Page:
The Piaget's stage theory of cognitive development is also known as the stage theory. It introduces that, in the expansion of our thinking, we act through an organized and certain sequence of steps. However, the theory focuses not only on compassionate how the children obtain knowledge, but likewise on the discernment of the substance of intelligence. According to the Piaget’s theory of cognitive development, there are two stages in the thinking pattern of a 3-year old preschooler and 9-year-old student. They are the preoperational stage for the 2 to 7 year old and the concrete operations stage for the 9 year old. The preoperational stage (three years old preschooler), this is where a new child can intellectually perform and signify to the objects and issues with the quarrel or the images, and they can act. The concrete operations (nine year old student), where a child is at the stage and deliver the ability to maintain, reserve their thinking, and analyze the objects in conditions of their many parts. However, they can also assume logically and understand comparison, but only about the concrete events.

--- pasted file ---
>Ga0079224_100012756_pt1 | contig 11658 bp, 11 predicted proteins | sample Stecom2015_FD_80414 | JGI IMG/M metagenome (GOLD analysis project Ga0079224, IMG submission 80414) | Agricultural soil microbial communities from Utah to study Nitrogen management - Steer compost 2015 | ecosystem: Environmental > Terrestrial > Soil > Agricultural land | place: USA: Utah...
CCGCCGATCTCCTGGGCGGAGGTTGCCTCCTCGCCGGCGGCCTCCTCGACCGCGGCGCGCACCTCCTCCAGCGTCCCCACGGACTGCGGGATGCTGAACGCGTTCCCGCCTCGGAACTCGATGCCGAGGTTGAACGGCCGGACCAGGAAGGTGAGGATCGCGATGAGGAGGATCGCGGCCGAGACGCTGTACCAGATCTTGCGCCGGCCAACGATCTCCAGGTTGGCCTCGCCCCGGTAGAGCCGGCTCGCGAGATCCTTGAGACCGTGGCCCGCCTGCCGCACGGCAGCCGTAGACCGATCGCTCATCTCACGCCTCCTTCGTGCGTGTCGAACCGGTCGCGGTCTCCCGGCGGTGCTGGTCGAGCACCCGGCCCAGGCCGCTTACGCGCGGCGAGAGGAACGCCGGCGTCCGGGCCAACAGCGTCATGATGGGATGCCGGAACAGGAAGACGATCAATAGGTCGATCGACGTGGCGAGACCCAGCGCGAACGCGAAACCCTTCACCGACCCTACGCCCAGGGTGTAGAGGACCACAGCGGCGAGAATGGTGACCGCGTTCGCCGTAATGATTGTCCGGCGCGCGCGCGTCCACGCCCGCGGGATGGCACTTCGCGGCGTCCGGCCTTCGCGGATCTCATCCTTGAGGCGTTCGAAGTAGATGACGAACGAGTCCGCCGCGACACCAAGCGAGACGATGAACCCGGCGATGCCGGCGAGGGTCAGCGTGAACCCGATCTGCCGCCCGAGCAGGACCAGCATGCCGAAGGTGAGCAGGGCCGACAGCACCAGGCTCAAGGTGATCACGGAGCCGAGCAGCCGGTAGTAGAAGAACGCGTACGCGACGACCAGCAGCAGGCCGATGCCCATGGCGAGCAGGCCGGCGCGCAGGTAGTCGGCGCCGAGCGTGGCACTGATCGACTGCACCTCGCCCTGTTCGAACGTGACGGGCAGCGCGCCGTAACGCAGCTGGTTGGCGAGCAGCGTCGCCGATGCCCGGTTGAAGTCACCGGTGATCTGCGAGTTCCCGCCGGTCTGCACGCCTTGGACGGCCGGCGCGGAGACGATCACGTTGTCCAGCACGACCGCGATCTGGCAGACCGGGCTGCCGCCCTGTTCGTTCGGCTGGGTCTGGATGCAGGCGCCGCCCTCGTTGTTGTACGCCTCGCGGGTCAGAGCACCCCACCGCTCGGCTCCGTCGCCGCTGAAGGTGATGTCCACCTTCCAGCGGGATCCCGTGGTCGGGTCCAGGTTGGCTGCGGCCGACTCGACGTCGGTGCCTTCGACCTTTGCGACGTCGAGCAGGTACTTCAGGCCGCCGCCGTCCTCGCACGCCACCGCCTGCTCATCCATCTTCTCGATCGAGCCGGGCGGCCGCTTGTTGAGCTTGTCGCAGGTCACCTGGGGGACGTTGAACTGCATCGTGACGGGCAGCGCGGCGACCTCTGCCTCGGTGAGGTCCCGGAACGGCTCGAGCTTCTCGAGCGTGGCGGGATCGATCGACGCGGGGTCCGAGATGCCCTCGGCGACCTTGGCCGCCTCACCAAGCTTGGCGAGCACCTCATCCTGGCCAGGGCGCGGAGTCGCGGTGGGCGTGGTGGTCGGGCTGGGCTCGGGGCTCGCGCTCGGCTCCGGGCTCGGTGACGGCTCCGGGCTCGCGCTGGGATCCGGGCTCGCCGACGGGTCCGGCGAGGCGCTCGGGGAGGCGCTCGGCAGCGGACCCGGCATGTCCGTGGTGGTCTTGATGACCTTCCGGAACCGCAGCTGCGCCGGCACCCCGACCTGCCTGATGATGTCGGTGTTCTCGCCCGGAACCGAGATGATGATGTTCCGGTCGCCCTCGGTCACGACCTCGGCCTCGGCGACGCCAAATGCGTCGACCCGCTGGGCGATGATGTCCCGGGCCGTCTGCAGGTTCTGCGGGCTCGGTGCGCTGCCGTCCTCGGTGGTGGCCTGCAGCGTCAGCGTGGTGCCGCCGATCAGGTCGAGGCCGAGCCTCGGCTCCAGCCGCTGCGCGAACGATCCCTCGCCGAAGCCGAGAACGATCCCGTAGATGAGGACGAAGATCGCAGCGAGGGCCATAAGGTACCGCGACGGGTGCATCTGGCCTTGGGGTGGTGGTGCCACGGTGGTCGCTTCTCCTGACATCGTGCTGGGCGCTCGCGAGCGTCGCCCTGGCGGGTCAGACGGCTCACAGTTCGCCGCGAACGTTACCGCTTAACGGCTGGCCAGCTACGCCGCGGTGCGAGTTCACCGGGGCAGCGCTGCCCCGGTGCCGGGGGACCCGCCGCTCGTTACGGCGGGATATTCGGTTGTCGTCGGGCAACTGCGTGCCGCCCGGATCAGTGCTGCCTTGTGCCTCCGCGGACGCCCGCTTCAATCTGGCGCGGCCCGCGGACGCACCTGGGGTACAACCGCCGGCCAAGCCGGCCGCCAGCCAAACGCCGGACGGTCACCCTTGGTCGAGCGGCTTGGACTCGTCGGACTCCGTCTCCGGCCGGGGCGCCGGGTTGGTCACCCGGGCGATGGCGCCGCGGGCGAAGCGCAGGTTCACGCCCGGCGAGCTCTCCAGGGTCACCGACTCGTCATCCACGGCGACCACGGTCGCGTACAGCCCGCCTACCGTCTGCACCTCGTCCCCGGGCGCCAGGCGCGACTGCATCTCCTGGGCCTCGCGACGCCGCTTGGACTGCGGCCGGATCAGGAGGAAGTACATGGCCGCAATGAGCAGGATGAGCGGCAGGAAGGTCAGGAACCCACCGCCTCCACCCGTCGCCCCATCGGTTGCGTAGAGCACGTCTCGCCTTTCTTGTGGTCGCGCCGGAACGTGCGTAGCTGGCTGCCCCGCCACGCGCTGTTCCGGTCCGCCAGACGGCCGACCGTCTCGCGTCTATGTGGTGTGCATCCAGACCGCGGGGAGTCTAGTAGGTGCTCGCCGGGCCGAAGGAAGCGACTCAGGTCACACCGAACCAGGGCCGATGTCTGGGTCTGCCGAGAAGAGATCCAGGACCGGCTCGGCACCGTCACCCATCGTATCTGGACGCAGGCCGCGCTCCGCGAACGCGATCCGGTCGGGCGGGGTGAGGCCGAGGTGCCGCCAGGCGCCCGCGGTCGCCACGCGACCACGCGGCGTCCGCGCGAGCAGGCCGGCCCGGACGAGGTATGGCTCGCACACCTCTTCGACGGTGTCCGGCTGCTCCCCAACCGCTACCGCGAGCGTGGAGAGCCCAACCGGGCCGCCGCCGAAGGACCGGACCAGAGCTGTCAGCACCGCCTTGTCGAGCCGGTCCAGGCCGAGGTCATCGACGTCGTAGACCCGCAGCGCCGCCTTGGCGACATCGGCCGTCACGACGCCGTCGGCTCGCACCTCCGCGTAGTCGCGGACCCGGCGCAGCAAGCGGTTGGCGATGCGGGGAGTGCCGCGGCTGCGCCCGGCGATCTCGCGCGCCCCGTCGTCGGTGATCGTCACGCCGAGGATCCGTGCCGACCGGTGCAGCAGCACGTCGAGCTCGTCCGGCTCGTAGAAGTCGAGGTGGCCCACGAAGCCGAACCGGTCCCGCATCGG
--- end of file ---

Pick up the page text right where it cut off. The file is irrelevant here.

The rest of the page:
“According to Piaget’s Theory of Cognitive Development, it states that all children go through specific stages as their brain matures. It also stated that these stages are completed in a fixed order within all children, according to their range of age (Atherton).” In other words, one cannot expect a two month old baby to solve simple math problems as that of a five year old. There are four stages in which Piaget grouped the development of a child according to their age groups, in which children interact with people and their environment. The sensorimotor stage (birth until age 2) children use their senses to explore their environment. During this stage, children learn how to control objects, although they fail to understand that these objects if not within their view continue to exist. The preoperational stage (2 until age 7) children are not able to see other's viewpoints other than their own. In other words, if the same amount of water is poured into a short wide glass and then a tall thin glass the child will perceive that the taller glass has more water because of the height. The concrete operational stage (7 until 12) children begin to think logically, but only with a practical aid. The last stage of Piaget’s cognitive theory is the formal operation stage (12 through adulthood) in which children develop abstract thinking and begin to think logically in their minds (Piaget).